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The Evolution of Competition and Cooperation: how polymorphisms in microbial populations optimise virulence and mediate drug resistance

Objective

Microbes form intricate communities where multiple strains and species communicate cooperate and compete, they can cause life-threatening diseases and destroy our food sources. Metabolism is key to these interactions, yet the way microbes acquire and utilise nutrients is often overlooked in evolutionary studies of pathogenicity, virulence and antibiotic resistance. I will address this by quantifying how microbial community composition is determined by the metabolism, genetics and physiology of individual players, establishing principles by which microbial composition affects virulence and antimicrobial resistance.
Competition for resources is the most basic of ecological interactions, fundamental because one cell directly impacts the fitness of others. It is only by incorporating nutrient acquisition and utilisation into studies of virulence and antibiotic resistance that we can predict, and ultimately control, the evolutionary response of microbes to resource stresses, antimicrobials and host defences. I will address two outstanding problems:
Challenge one: Pathogens must acquire nutrients from their hosts, but what combination of different resource acquisition and utilisation strategies maximise population success and, therefore, virulence?
Challenge two: Antibiotics can perturb the composition of polymicrobial communities from susceptible to resistant species but how is this shift mediated by resource utilisation strategies?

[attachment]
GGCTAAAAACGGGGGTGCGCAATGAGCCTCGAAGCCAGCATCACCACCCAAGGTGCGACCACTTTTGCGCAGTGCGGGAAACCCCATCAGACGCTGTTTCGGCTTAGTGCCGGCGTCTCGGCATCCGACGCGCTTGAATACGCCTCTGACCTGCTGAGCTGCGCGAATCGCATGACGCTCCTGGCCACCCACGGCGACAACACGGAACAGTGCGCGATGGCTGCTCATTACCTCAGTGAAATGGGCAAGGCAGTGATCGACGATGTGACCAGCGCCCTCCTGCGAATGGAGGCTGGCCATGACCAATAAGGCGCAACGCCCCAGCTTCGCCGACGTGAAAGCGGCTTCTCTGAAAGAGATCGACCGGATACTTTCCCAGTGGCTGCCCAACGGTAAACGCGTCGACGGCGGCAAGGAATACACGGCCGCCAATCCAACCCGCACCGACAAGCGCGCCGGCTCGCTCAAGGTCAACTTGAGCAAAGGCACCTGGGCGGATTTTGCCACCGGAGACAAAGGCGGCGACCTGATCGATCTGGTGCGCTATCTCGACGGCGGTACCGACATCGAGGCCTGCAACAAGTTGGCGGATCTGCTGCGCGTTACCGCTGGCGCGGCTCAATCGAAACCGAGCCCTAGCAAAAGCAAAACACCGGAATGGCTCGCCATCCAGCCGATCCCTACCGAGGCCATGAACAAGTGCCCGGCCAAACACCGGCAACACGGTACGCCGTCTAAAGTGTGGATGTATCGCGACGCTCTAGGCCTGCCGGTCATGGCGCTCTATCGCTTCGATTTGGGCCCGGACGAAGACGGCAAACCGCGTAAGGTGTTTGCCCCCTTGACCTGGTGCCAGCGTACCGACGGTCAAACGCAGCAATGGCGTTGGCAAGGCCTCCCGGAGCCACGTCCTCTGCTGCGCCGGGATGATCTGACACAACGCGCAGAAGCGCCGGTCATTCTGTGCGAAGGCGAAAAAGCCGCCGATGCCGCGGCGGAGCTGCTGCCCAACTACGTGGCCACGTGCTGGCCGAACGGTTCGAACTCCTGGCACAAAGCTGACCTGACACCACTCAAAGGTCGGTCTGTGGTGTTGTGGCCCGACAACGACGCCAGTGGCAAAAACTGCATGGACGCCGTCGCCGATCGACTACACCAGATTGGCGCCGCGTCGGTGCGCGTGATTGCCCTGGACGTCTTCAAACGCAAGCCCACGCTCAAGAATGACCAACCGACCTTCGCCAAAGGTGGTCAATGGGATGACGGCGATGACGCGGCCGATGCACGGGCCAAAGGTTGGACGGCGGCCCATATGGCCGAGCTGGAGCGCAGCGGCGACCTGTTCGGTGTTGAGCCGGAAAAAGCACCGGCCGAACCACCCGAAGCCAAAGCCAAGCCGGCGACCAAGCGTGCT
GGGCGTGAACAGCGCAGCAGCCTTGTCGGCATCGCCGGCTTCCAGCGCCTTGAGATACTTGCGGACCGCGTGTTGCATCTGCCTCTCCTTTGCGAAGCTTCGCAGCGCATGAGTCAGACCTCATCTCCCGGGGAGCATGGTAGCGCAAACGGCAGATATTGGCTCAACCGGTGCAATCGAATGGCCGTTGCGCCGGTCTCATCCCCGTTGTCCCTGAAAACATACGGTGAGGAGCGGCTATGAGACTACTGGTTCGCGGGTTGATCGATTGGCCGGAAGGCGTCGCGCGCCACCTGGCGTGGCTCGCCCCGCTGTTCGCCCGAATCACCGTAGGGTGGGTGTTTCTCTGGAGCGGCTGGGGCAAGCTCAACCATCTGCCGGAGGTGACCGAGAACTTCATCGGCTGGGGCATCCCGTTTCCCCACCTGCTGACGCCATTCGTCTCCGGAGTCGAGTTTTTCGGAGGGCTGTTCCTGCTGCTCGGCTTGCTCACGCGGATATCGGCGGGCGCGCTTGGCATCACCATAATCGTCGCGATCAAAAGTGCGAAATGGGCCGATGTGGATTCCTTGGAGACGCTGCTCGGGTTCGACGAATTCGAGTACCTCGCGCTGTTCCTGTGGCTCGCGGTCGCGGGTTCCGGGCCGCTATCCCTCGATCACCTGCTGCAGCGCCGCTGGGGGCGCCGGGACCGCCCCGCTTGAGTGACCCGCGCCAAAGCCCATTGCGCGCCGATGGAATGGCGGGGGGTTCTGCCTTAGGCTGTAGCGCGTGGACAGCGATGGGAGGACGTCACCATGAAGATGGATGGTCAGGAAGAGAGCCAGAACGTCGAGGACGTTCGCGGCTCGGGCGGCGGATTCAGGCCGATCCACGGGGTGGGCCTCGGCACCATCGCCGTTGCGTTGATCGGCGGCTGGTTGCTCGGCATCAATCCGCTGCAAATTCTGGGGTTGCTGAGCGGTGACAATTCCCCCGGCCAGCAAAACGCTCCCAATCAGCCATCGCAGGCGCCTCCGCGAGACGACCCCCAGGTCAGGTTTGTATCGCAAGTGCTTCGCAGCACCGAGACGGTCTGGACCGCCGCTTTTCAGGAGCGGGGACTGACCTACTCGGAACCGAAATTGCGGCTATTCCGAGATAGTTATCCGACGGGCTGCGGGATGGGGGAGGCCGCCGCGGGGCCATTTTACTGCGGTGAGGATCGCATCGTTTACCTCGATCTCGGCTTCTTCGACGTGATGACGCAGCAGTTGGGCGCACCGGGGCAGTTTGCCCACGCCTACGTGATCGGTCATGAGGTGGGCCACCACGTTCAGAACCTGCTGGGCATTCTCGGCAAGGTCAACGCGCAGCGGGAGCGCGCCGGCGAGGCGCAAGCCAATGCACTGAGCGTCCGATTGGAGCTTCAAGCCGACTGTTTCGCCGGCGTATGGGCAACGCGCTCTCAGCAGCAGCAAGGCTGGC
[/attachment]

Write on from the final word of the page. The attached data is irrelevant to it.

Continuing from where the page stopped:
Fully integrating empirical data and theory, concepts from ecology and evolutionary dynamics will be key. We will formulate new theoretical tools that allow us to make predictions that will be fully challenged by data, both in vitro and in vivo. This research will exploit advances in the molecular genetics of important plant and human pathogens and we will use them to synthesise polymorphic microbial populations and polymicrobial communities. We will dissect these to understand what makes microbials so resilient to the challenges they face.

Call for proposal

ERC-2014-CoG
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Host institution

THE UNIVERSITY OF EXETER
Address
The Queen's Drive Northcote House
EX4 4QJ Exeter
United Kingdom
Activity type
Higher or Secondary Education Establishments
EU contribution
€ 1 968 392,05

Beneficiaries (1)

THE UNIVERSITY OF EXETER
United Kingdom
EU contribution
€ 1 968 392,05
Address
The Queen's Drive Northcote House
EX4 4QJ Exeter
Activity type
Higher or Secondary Education Establishments